Culture is always going to reference any point along the historical continuum it can get its hands on. Captain Blood was nominated for a Best Picture Oscar in 1935. The other nominees included film versions of A Midsummer Night’s Dream and Les Miserables; the Astaire-Rogers musical Top Hat, as well as Broadway Melody of 1936; the Charles Laughton Wild West comedy Ruggles of Red Gap and John Ford’s searing drama of the 1922 Irish rebellion, The Informer. In other words, old, new, and everything in between. Sandow is pointing to 1935 as some lost era of confluence, but, living in 1935, cherry-picking my cinematic experiences, I could make the exact same argument he makes today. It would have been specious then, and it’s specious now.


  1. As I read the comment on Don Carlo, he is referring to the MET Don Carlo staging, rather than the opera itself. If that´s the case, I´ll have to agree with him – I find this staging quite uninteresting and not contributing anything to my understanding of the work. If he, instead, refers to the opera itself – he is definitely out of his mind! It´s a fabulous opera. Just not in the current (looking very much forward to the new production) MET staging..

  2. I ought to read what Greg said, but I must here mention that in 2004 or 2005 he made the ludicrous claim that the events depicted in <>Doctor Atomic<> weren’t relevant in today’s world. I believe I posted a response on my blog along the lines of “what, the moral dilemmas faced by scientists have no relevance in today’s world? There’s no concern about the effects of weapons of mass destruction?”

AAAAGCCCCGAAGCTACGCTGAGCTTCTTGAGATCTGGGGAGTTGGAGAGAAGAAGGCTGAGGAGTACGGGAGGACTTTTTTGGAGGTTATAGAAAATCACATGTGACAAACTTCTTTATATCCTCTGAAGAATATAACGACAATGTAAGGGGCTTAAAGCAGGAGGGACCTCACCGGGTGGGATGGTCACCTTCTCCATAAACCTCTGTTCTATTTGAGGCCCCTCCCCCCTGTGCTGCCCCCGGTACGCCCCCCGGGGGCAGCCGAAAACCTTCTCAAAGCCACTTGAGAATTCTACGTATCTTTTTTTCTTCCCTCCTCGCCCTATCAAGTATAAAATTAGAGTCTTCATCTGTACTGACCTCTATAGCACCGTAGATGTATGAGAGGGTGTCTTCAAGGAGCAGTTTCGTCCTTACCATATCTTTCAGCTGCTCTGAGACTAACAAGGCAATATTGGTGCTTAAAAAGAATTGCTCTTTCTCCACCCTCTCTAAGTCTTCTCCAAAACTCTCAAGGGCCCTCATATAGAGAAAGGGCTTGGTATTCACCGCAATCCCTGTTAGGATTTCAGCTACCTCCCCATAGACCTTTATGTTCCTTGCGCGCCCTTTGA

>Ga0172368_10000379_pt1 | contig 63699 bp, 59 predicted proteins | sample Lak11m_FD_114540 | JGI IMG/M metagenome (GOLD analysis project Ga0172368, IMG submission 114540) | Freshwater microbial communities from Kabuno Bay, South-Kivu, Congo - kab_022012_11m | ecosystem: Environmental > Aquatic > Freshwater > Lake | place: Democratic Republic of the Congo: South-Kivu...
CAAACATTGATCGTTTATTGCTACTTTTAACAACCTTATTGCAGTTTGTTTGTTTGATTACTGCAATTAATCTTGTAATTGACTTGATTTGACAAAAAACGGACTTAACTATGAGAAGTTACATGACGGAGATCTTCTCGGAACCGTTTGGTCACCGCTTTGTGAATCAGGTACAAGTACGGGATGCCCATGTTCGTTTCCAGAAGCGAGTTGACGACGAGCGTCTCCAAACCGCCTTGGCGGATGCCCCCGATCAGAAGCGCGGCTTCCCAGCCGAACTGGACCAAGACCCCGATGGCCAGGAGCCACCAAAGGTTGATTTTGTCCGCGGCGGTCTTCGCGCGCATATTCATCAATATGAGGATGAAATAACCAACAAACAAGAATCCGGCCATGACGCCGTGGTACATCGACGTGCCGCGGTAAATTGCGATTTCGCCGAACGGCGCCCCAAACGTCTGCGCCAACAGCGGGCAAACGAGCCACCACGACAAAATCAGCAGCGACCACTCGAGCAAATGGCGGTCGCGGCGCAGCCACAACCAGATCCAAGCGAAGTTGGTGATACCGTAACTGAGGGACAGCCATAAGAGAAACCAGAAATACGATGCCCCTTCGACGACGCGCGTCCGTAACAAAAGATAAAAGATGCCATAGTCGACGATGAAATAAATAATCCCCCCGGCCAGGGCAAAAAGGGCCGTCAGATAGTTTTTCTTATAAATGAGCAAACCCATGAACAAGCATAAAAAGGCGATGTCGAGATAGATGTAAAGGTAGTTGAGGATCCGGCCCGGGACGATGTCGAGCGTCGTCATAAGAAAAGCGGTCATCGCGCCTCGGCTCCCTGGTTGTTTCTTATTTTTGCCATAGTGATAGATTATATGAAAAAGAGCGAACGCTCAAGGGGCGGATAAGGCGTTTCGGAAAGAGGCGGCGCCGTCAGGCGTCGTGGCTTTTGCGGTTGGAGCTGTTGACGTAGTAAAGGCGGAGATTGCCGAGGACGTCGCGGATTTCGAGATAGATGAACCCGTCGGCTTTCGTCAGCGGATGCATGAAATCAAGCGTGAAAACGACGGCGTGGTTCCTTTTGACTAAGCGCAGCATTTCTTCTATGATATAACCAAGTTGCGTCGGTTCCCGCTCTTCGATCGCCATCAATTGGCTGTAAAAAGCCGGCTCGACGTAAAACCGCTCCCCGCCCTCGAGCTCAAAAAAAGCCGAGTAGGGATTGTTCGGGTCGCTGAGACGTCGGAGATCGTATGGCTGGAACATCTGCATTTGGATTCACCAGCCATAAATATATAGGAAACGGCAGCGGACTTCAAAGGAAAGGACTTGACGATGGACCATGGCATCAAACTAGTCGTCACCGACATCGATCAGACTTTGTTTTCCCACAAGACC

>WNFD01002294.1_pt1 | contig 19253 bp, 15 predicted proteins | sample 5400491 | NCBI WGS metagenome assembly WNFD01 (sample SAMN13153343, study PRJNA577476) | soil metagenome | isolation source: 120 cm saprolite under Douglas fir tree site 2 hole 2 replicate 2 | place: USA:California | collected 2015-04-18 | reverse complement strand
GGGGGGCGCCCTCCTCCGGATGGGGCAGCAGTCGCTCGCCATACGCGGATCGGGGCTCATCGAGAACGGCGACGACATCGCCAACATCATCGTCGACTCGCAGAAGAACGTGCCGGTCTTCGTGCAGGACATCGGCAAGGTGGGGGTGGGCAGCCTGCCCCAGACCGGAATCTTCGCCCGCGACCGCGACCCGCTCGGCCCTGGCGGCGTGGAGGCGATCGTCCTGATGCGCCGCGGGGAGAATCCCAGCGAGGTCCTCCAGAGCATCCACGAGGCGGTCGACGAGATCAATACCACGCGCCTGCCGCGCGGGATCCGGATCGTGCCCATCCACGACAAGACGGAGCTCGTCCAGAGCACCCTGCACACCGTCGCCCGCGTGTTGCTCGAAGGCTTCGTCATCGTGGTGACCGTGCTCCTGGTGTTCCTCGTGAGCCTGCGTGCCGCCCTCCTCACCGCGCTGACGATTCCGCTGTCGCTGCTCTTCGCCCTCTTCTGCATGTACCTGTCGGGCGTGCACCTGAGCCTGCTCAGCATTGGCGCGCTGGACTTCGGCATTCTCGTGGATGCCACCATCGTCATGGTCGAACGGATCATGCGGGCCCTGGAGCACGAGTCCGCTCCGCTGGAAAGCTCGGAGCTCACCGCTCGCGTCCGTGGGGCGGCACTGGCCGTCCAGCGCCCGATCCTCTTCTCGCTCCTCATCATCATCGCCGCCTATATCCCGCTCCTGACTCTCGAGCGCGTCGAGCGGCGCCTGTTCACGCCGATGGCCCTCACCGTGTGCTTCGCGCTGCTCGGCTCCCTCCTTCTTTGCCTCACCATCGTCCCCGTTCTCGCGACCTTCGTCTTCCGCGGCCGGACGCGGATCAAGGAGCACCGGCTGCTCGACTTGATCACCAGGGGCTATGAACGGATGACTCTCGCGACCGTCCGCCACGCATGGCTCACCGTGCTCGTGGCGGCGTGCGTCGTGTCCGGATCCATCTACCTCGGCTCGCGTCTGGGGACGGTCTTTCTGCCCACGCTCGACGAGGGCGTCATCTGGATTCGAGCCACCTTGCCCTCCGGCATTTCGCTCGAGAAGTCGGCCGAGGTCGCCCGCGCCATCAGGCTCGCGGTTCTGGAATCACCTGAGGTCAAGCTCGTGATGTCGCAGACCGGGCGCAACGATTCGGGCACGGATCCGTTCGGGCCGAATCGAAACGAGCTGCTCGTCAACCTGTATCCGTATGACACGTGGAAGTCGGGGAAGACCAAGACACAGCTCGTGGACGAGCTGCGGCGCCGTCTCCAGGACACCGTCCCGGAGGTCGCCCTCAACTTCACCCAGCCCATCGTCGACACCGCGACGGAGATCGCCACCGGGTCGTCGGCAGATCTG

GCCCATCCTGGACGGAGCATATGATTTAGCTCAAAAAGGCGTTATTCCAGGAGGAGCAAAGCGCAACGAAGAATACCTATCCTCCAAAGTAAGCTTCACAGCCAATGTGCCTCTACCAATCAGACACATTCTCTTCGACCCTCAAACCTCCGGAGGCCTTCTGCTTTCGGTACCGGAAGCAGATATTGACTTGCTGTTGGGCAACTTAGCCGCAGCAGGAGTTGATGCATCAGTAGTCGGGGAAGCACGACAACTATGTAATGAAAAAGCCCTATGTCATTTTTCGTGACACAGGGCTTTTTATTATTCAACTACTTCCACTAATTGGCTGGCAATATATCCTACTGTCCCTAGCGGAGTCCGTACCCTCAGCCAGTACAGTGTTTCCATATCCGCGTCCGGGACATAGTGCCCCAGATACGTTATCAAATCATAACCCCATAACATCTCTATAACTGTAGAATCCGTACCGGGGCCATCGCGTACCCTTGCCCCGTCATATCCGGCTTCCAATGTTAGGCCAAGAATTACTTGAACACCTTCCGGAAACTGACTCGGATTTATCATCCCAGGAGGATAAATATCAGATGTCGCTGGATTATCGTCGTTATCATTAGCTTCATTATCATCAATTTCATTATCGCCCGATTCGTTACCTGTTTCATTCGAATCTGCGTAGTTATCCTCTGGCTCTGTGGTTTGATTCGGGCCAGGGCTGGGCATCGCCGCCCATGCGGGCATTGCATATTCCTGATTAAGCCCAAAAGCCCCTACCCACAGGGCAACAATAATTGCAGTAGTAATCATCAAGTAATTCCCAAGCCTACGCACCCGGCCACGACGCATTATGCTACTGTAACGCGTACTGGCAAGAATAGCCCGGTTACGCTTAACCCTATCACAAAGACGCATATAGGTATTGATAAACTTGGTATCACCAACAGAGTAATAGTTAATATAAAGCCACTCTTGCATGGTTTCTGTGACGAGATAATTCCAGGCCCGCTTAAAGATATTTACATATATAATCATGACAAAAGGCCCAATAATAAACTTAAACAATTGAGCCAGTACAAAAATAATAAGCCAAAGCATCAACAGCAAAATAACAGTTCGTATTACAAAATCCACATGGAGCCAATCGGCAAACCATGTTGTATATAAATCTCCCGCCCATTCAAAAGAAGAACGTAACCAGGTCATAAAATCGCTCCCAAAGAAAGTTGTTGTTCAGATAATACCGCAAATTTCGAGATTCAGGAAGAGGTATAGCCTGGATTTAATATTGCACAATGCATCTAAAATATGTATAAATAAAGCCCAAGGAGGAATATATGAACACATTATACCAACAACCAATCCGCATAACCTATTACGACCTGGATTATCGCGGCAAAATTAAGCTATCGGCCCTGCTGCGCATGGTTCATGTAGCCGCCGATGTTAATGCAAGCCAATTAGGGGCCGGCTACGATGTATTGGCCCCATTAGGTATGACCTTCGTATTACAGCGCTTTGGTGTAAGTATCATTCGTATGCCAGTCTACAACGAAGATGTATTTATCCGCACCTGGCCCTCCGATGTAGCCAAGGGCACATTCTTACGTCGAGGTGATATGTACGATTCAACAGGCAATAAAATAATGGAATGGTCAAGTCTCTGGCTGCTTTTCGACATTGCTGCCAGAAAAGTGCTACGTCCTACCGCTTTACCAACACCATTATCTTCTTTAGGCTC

3. Greg is talking about <>Don Carlo<>, the opera, not the Met production, as I read the posting.The posting I was thinking about is < HREF="http://www.artsjournal.com/sandow/2005/10/not_so_new.html" REL="nofollow">here<> and apparently I did not respond to it, though I remember thinking he was just wrong.

  4. <>in Don Carlo he shows us the Spanish royal court as the 19th century might have imagined it… You really can’t do that any more.<>Do what, exactly? Depict the past? Depict the past from the vewpoint of the present? Depict the past from the viewpoint of a less distant past? However you interpret this murky claim, it’s false. But does Sandow even try to make sense, or is he just interested in trashing concert music and concertgoers?

  5. <>or is he just interested in trashing concert music and concertgoers?<>There’s that and also: make money by telling orchestras that classical music is dying and if they just have enough 20-Something Cocktail Nights, they’ll both boost attendance in the short term AND build audiences for those Birtwistle > Bartok > Stravinsky evenings. I simply don’t get why he’s taken seriously at all.

  6. Greg has access to information from some orchestras that they don’t release to the general public. I think that rather than having a particular message that generates money for him, his views are strongly influenced by what he is seeing personally in a somewhat limited sphere.Yes, I am giving him the benefit of the doubt here. I’ve met him – we had a great lunch together, talked and talked and could probably have talked for three days. He is a smart and interesting guy. I think he is wrong on the death of classical music, but I do think he cares about the art form. He’s also a good composer. Check out “Quartet for Anne” on his personal web site. I wish someone would a piece that good for me.